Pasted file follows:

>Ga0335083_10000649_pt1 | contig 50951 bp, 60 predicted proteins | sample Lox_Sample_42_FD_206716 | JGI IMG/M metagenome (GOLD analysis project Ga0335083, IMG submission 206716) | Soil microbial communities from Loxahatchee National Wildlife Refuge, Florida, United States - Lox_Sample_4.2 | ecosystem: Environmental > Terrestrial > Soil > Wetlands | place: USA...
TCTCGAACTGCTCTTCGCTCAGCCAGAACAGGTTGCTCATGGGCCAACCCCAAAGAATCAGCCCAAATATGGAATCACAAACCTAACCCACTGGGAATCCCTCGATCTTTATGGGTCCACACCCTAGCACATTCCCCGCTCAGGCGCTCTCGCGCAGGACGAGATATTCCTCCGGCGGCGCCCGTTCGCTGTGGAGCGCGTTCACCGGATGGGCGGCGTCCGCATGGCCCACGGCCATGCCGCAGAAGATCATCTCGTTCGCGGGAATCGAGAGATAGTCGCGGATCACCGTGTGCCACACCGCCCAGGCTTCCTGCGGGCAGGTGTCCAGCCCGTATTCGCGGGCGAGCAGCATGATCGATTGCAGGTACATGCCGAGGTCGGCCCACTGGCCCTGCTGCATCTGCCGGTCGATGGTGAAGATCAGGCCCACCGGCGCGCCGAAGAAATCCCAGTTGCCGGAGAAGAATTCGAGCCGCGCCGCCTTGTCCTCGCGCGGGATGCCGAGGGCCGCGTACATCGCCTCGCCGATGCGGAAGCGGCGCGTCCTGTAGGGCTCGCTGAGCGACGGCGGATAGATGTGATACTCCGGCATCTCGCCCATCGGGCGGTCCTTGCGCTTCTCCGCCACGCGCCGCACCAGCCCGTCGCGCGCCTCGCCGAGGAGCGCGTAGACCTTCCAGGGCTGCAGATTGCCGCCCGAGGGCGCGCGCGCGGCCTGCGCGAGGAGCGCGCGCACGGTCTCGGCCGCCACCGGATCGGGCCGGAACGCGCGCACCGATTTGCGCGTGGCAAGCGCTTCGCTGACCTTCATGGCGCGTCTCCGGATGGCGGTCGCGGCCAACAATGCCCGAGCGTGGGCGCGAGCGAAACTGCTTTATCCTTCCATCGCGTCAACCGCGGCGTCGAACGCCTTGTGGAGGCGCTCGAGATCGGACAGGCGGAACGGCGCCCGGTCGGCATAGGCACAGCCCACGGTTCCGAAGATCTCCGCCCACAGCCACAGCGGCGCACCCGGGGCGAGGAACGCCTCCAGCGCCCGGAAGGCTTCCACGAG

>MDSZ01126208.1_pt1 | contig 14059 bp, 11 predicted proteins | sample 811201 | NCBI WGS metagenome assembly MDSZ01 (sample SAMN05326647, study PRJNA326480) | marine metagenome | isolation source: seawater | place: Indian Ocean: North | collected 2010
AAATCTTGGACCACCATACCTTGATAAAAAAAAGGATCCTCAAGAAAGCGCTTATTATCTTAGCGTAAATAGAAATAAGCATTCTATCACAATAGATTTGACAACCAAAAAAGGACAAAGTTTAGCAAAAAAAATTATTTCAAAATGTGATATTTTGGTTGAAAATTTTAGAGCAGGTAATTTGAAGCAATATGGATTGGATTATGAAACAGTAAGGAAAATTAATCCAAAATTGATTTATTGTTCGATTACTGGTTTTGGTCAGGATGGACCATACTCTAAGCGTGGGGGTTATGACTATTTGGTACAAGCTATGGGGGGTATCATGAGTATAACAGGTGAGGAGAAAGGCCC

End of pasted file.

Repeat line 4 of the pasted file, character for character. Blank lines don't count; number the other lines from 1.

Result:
AAATCTTGGACCACCATACCTTGATAAAAAAAAGGATCCTCAAGAAAGCGCTTATTATCTTAGCGTAAATAGAAATAAGCATTCTATCACAATAGATTTGACAACCAAAAAAGGACAAAGTTTAGCAAAAAAAATTATTTCAAAATGTGATATTTTGGTTGAAAATTTTAGAGCAGGTAATTTGAAGCAATATGGATTGGATTATGAAACAGTAAGGAAAATTAATCCAAAATTGATTTATTGTTCGATTACTGGTTTTGGTCAGGATGGACCATACTCTAAGCGTGGGGGTTATGACTATTTGGTACAAGCTATGGGGGGTATCATGAGTATAACAGGTGAGGAGAAAGGCCC